Polyploidy

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Review

Blackwell Publishing Ltd.

Research review
Advances in the study of polyploidy since Plant speciation

Author for correspondence: D. Soltis and P. Soltis Tel: +1 352 392 1721 Fax: +1 352 846 2154 Email: dsoltis@botany.ufl.edu and psoltis@flmnh.ufl.edu Received: 4 August 2003 Accepted: 29 September 2003 doi: 10.1046/j.1469-8137.2003.00948.x

Douglas E. Soltis1, Pamela S. Soltis2 andJennifer A. Tate2
1 2

Department of Botany and the Genetics Institute, University of Florida, Gainesville, FL 32611 USA; Florida Museum of Natural History and the Genetics Institute, University of Florida, Gainesville, FL

32611 USA

Summary
Key words: polyploidy, plant speciation, genetics, genomics, ecology. Enormous strides have been made in the study of polyploidy over the last 20 yr.Here, we highlight some of these discoveries and note where our understanding of polyploid evolution has changed. Genetic and genomic studies have dramatically altered the polyploidy paradigm. The estimated frequency of polyploidy has increased, and it is now recognized that multiple origins are the rule for most polyploids. Likewise, autopolyploidy is much more common than traditionallymaintained. Rapid genomic rearrangements, genomic downsizing, movement of genetic elements across genomes, and the movement of foreign genetic materials into the polyploid genome illustrate the complex dynamics of polyploid genomes. Following polyploidization, both genetic and epigenetic mechanisms may play an important role in altering gene expression. Ecological studies reveal that plant polyploidy canhave profound effects on interactions with animal herbivores and pollinators and that polyploidy may trigger changes in the reproductive biology of a species. Despite the recent advances in our understanding of polyploid evolution, many exciting aspects remain under-investigated. Some of these include the consequences of genetic and genomic changes in natural polyploid populations, thephysiological and ecological effects of polyploidy, and whether recurrent polyploidy prompts evolution to repeat itself. © New Phytologist (2003) 161: 173–191

Introduction
In Plant Speciation, Grant (1981) devoted five chapters (15% of the total text) to polyploidy, reflecting the importance of the topic both to the author and to plant biologists. We update Grant’s (1981) coverage by highlighting some ofthe more important discoveries in polyploid evolution during the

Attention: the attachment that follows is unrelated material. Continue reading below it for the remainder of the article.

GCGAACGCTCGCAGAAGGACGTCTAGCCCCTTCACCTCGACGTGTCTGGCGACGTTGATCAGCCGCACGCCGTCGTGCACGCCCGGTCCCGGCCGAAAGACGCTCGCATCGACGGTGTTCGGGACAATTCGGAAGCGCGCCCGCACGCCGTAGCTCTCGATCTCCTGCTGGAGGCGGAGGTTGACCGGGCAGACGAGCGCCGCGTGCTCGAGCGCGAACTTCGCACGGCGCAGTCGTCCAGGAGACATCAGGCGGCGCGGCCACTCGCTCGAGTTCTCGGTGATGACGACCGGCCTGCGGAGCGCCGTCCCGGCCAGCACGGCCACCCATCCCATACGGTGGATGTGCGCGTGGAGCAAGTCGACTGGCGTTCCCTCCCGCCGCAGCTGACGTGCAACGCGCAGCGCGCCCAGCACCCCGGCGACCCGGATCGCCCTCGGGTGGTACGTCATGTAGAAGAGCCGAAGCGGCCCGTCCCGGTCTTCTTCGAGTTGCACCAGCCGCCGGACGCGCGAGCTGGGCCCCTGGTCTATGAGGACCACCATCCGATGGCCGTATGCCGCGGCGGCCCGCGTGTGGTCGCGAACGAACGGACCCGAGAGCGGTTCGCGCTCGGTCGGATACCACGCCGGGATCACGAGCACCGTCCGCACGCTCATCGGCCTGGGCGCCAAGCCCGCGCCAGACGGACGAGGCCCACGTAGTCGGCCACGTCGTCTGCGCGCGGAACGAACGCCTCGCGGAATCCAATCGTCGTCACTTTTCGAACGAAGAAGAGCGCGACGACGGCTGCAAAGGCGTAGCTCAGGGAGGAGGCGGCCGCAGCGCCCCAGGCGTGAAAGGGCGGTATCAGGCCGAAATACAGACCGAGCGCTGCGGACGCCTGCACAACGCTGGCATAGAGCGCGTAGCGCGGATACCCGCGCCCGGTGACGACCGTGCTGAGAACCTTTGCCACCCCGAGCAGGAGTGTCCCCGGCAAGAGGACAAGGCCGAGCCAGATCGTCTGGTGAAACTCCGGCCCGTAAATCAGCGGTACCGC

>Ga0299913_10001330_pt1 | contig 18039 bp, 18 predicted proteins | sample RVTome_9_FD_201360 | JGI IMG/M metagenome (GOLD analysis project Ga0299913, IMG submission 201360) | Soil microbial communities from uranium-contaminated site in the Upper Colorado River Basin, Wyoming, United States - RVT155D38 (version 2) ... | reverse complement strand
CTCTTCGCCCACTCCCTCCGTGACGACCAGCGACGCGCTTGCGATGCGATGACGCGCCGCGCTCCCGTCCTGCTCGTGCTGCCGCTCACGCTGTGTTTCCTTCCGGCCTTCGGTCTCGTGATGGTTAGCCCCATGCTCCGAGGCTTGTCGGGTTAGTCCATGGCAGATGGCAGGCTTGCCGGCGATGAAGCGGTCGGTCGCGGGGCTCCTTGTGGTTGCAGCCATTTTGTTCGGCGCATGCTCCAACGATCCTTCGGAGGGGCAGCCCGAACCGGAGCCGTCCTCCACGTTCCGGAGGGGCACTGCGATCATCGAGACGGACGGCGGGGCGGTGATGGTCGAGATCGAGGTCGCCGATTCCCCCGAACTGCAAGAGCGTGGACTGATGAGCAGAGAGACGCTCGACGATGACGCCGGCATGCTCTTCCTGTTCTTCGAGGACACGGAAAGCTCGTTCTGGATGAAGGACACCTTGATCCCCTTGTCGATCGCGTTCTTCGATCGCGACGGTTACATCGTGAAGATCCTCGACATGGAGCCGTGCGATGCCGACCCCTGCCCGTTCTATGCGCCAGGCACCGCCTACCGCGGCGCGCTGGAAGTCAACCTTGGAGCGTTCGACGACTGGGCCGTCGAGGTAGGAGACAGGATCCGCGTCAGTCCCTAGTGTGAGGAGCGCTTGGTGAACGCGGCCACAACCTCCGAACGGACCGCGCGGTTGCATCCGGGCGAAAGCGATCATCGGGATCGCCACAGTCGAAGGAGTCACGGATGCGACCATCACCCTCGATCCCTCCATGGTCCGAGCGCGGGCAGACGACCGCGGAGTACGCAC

past 20 yr. Although enormous strides have been made in many areas of research, most new data fit neatly into topics covered by Grant over two decades ago. In particular, our understanding of the genetic and genomic consequences of polyploidy has increased dramatically. Genomic studies have dramatically altered the polyploidyparadigm. Flowering plants and perhaps all eukaryotes possess genomes with

© New Phytologist (2003) 161: 173 –191 www.newphytologist.org

173

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Research review

considerable gene redundancy, much of which is likely the result of whole genome duplication. Molecular studies in plants, as well as animals, have shown that recurrent polyploidy is the rule, not the exception; for muchof the plant world we should think in terms of origins of species. Genetic studies indicate that autopolyploidy is much more common than traditionally maintained and concomitantly reveal underlying genetic reasons for the success of these organisms. Genetic and genomic studies illustrate that polyploidy is a highly dynamic process with different polyploids responding to the evolutionary challengesof polyploid formation using different mechanisms. Rapid genomic rearrangements may occur in some polyploids, but not in others. There is evidence for genomic downsizing in some polyploids and the movement of genetic elements across genomes (intergenomic invasion), as well as the movement of foreign genetic materials into some polyploid genomes. Both genetic and epigenetic mechanisms may alter...
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